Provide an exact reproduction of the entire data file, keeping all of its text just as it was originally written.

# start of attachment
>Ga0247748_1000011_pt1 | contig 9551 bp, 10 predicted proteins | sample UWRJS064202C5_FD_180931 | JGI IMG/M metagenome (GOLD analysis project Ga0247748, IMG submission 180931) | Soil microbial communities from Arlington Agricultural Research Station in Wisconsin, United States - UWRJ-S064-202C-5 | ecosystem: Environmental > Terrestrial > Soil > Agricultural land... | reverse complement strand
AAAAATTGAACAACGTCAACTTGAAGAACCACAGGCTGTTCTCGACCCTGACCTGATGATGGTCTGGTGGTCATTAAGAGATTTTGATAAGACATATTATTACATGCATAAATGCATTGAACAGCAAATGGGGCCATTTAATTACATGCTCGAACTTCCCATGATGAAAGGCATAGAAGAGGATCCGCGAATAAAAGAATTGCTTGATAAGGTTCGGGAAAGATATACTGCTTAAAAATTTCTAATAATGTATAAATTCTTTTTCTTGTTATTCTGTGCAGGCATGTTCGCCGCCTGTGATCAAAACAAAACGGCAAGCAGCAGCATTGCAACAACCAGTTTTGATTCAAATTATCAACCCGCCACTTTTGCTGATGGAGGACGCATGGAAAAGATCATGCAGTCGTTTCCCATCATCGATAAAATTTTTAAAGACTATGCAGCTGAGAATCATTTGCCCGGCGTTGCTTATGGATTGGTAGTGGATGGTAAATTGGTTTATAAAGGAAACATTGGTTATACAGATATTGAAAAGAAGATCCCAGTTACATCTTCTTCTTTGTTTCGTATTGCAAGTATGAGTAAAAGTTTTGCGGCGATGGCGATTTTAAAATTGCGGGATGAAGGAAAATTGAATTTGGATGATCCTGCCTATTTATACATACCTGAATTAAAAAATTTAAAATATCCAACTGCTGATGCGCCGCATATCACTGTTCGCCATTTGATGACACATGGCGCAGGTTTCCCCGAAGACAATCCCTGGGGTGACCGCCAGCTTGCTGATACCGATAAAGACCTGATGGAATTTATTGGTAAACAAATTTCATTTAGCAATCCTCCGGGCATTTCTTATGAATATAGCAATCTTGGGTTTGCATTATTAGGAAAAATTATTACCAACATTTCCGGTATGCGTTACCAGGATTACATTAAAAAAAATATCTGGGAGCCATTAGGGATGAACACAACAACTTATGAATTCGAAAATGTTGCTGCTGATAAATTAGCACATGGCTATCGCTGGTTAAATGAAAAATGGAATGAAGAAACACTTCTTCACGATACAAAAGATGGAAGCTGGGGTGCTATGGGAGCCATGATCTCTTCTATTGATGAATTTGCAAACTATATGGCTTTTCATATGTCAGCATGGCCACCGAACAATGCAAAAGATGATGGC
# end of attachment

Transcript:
>Ga0247748_1000011_pt1 | contig 9551 bp, 10 predicted proteins | sample UWRJS064202C5_FD_180931 | JGI IMG/M metagenome (GOLD analysis project Ga0247748, IMG submission 180931) | Soil microbial communities from Arlington Agricultural Research Station in Wisconsin, United States - UWRJ-S064-202C-5 | ecosystem: Environmental > Terrestrial > Soil > Agricultural land... | reverse complement strand
AAAAATTGAACAACGTCAACTTGAAGAACCACAGGCTGTTCTCGACCCTGACCTGATGATGGTCTGGTGGTCATTAAGAGATTTTGATAAGACATATTATTACATGCATAAATGCATTGAACAGCAAATGGGGCCATTTAATTACATGCTCGAACTTCCCATGATGAAAGGCATAGAAGAGGATCCGCGAATAAAAGAATTGCTTGATAAGGTTCGGGAAAGATATACTGCTTAAAAATTTCTAATAATGTATAAATTCTTTTTCTTGTTATTCTGTGCAGGCATGTTCGCCGCCTGTGATCAAAACAAAACGGCAAGCAGCAGCATTGCAACAACCAGTTTTGATTCAAATTATCAACCCGCCACTTTTGCTGATGGAGGACGCATGGAAAAGATCATGCAGTCGTTTCCCATCATCGATAAAATTTTTAAAGACTATGCAGCTGAGAATCATTTGCCCGGCGTTGCTTATGGATTGGTAGTGGATGGTAAATTGGTTTATAAAGGAAACATTGGTTATACAGATATTGAAAAGAAGATCCCAGTTACATCTTCTTCTTTGTTTCGTATTGCAAGTATGAGTAAAAGTTTTGCGGCGATGGCGATTTTAAAATTGCGGGATGAAGGAAAATTGAATTTGGATGATCCTGCCTATTTATACATACCTGAATTAAAAAATTTAAAATATCCAACTGCTGATGCGCCGCATATCACTGTTCGCCATTTGATGACACATGGCGCAGGTTTCCCCGAAGACAATCCCTGGGGTGACCGCCAGCTTGCTGATACCGATAAAGACCTGATGGAATTTATTGGTAAACAAATTTCATTTAGCAATCCTCCGGGCATTTCTTATGAATATAGCAATCTTGGGTTTGCATTATTAGGAAAAATTATTACCAACATTTCCGGTATGCGTTACCAGGATTACATTAAAAAAAATATCTGGGAGCCATTAGGGATGAACACAACAACTTATGAATTCGAAAATGTTGCTGCTGATAAATTAGCACATGGCTATCGCTGGTTAAATGAAAAATGGAATGAAGAAACACTTCTTCACGATACAAAAGATGGAAGCTGGGGTGCTATGGGAGCCATGATCTCTTCTATTGATGAATTTGCAAACTATATGGCTTTTCATATGTCAGCATGGCCACCGAACAATGCAAAAGATGATGGC